BSkyB Prepares For Life After Ball’s Departure
It has been a mixed few days for UK satellite pay-TV operator BSkyB. Firstly, Tony Ball announced he would not be staying on as CEO when his contract expires in May of next year. He has promised to stay at his post if a new CEO is not found by then, but that seems unlikely. Names mentioned as possible successors to Ball include James Murdoch, the youngest son of News Corp [NYSE: NWS] CEO Rupert Murdoch, who currently heads up Star TV in Asia, which showed a profit for the first time last year. BSkyB CFO Martin Stewart could also be a strong contender.
Certainly, Ball will be a tough act to follow. Mike Hilton, a media equity analyst at UBS Warburg, said: “There is no doubt from an operations perspective, he ran the business very well and it was also helped out by the collapse in the capital markets, which meant it was very difficult for the cable companies and ITV Digital to keep on functioning as they were, because they could not have access to cash any more. It is never easy to follow someone like that.” Another media equity analyst who requested anonymity added: “The new CEO has everything to lose given the position that BSkyB has currently.”
Seven Million Subscribers
Certainly, Ball has had an incredibly successful reign at BSkyB. This was underlined on Oct. 1 when the operator officially announced that it had broken through the 7 million number in terms of direct-to-home (DTH) subscribers. The company had set a target to reach that mark by the end of this year, so it has achieved this three months early. It is especially impressive when you consider no other satellite pay-TV operator in Europe has even half of this number. When BSkyB set the target three years ago, most thought it would have trouble reaching it, so it is a noteworthy achievement.
But, growth of this subscriber base is likely to slow. Between the end of June 2002 and June 2003, BSkyB managed to add close to 750,000 subscribers, an impressive performance. It has set a target of 8 million subscribers by the end of 2005. It needs to add just over 110,000 new subscribers a quarter to reach this target.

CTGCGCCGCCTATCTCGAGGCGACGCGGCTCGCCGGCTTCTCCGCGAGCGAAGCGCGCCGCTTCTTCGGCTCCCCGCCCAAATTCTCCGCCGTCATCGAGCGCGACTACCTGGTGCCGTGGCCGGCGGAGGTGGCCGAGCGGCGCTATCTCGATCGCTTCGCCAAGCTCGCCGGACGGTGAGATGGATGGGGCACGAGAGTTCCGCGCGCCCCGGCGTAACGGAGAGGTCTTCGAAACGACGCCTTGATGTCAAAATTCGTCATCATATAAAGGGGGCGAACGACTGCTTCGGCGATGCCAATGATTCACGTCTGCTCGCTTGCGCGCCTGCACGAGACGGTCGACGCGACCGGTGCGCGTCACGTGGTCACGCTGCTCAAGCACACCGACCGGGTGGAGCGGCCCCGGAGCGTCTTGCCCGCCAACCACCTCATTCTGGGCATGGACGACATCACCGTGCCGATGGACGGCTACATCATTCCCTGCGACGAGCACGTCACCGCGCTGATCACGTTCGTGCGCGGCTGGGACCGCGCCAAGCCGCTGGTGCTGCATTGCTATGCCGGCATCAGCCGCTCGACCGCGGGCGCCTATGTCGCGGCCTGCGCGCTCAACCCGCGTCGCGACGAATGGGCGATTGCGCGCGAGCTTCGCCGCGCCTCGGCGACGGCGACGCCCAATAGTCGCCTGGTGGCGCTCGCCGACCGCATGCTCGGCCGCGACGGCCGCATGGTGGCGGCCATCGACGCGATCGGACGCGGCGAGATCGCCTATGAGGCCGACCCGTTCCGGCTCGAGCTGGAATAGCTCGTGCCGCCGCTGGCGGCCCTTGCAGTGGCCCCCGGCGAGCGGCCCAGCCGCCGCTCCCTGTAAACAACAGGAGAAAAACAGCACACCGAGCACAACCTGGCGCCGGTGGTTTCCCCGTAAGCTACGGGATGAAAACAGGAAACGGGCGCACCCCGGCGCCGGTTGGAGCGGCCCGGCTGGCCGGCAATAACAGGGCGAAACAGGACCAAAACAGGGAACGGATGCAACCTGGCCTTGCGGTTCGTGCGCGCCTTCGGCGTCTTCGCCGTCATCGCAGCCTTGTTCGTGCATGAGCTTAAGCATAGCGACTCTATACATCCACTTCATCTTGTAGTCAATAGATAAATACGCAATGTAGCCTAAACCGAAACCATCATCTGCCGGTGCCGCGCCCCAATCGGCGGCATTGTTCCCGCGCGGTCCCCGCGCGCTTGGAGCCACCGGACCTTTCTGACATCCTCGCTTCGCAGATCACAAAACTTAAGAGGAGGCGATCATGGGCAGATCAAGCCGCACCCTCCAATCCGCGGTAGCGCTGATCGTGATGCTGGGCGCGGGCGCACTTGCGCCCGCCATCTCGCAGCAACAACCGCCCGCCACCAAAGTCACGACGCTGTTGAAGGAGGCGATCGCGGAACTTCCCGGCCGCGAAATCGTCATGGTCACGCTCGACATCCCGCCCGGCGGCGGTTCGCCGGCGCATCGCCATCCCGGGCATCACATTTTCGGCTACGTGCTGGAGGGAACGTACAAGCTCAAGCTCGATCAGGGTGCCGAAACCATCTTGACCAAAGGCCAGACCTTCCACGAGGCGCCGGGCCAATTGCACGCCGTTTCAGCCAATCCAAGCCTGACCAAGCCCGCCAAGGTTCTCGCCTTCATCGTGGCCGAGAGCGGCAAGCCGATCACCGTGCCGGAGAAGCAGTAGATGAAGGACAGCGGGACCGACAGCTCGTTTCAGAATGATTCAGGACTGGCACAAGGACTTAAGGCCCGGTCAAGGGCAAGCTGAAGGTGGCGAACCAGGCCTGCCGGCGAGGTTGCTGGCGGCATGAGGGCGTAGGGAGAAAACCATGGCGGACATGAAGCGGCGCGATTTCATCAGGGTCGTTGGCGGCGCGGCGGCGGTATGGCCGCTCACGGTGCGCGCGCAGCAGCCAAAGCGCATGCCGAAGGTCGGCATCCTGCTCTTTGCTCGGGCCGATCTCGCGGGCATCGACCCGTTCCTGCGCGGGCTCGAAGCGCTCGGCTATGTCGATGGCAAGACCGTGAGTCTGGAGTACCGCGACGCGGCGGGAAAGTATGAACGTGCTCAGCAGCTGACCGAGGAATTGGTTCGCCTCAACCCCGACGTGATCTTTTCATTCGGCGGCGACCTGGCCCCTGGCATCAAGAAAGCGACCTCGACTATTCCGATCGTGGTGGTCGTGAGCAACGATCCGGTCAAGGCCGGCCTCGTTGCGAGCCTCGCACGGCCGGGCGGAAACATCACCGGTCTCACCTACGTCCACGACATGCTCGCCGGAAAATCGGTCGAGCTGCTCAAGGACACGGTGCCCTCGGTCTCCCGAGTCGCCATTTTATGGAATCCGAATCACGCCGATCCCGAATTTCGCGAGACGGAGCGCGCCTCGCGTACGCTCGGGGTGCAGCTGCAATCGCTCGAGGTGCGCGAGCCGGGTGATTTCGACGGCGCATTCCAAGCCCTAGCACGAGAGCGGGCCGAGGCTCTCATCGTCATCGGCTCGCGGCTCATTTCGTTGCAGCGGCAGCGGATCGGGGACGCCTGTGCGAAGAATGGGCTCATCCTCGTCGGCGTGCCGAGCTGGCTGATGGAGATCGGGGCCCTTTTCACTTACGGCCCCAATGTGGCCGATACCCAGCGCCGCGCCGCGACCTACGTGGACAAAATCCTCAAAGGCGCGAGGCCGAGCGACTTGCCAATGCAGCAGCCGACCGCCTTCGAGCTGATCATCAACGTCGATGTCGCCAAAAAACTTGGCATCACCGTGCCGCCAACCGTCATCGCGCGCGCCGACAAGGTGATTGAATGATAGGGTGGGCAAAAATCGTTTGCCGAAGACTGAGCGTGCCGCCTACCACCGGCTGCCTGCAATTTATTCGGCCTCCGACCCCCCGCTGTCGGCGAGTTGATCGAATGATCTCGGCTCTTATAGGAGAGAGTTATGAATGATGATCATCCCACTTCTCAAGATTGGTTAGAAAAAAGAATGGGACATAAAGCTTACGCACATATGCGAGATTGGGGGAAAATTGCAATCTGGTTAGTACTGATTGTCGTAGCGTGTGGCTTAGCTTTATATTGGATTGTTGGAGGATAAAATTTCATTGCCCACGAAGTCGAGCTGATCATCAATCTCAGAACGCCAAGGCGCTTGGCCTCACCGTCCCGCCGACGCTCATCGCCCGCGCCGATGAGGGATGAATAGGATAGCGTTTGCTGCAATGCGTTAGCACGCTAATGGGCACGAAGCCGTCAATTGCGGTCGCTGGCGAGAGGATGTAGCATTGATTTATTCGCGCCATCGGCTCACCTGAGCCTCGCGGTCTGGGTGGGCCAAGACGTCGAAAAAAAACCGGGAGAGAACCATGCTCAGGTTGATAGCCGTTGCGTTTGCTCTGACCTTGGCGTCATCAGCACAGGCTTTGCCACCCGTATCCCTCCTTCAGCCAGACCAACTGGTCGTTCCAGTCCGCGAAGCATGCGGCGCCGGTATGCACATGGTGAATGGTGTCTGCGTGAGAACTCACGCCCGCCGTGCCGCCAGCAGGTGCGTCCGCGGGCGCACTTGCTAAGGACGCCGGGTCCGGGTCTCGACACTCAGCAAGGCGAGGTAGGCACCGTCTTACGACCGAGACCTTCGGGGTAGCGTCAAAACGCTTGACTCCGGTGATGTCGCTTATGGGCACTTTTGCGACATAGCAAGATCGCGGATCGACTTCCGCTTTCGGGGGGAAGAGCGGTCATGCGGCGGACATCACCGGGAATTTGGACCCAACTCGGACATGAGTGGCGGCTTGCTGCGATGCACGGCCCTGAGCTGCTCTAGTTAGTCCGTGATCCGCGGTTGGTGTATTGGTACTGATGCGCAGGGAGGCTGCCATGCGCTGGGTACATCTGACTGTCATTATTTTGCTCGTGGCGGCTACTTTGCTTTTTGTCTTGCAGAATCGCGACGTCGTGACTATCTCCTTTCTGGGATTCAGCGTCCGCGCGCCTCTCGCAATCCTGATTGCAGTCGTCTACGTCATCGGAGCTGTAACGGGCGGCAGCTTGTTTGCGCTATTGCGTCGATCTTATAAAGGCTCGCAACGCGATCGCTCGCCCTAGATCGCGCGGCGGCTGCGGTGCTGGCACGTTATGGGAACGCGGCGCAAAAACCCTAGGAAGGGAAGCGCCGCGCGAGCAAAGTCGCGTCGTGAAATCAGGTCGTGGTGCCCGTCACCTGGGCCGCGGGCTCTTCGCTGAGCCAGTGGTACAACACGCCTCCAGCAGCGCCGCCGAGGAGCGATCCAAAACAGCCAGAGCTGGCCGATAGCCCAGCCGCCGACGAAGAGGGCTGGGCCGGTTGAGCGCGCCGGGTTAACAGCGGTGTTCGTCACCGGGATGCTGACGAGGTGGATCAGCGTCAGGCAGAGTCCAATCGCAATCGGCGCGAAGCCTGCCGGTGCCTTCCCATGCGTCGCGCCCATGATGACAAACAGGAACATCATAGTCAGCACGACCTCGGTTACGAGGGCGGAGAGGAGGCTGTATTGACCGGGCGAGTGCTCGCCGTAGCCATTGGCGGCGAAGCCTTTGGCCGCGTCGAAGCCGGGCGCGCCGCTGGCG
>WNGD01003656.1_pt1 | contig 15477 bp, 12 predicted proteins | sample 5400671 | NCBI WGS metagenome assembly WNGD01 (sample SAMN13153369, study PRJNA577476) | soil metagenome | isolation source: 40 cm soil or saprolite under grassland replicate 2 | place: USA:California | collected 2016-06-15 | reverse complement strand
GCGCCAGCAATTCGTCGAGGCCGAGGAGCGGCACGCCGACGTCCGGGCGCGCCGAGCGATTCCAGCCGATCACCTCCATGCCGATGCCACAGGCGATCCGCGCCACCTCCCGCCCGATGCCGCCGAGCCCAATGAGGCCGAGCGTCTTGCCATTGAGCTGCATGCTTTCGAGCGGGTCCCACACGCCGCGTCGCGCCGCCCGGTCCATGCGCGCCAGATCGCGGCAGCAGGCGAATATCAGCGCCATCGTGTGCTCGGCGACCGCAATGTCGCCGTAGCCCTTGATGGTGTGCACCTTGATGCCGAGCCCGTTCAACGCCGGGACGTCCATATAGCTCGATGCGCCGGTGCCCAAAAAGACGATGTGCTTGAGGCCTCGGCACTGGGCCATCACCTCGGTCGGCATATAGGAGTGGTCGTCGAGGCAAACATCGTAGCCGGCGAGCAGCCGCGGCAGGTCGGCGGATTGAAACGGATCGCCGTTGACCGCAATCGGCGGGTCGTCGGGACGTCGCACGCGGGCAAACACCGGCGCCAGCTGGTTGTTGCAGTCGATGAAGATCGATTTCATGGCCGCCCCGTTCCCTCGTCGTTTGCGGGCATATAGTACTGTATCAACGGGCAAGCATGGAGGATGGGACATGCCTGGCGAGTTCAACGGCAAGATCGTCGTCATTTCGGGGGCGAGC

In the last quarter of 2002, BSkyB added well over 240,000 subscribers. However, that was the last quarter in which it added more than 200,000 subscribers.
BSkyB is basically giving itself nine quarters to add around a million subscribers. If you consider it added just under 750,000 in one calendar year, then the subscriber number targets facing the new CEO do not appear overly challenging. Certainly, it would come as a major surprise should BSkyB not hit this target, even though the growth in the UK pay-TV market is slowing down.
The challenge for the new CEO will be to cut costs in terms of content as well as improve the average revenue per user (ARPU) figure. The figure currently stands at GBP366 ($609.1) and the challenge is to grow this by just under 10 per cent, to GBP400 ($665.7) by end of 2005.
BSkyB’s dominant position was further underlined in the latest quarterly report unveiled by the Independent Television Commission (ITC). At the end of the second quarter this year, satellite had close to 60 percent of the UK multichannel TV market. Cable had 26.4 percent and DTT (digital terrestrial television) had 14.5 percent. In total, there are now over 12 million multichannel households and close to 11.3 million digital multichannel households in the UK. Digital TV penetration in the UK is now over 45 percent. Multichannel TV penetration is very close to reaching the 50 percent barrier and stood at 49.8 percent at the end of the second quarter.
(Robert Fraser, BSkyB, +44 207 705 3267)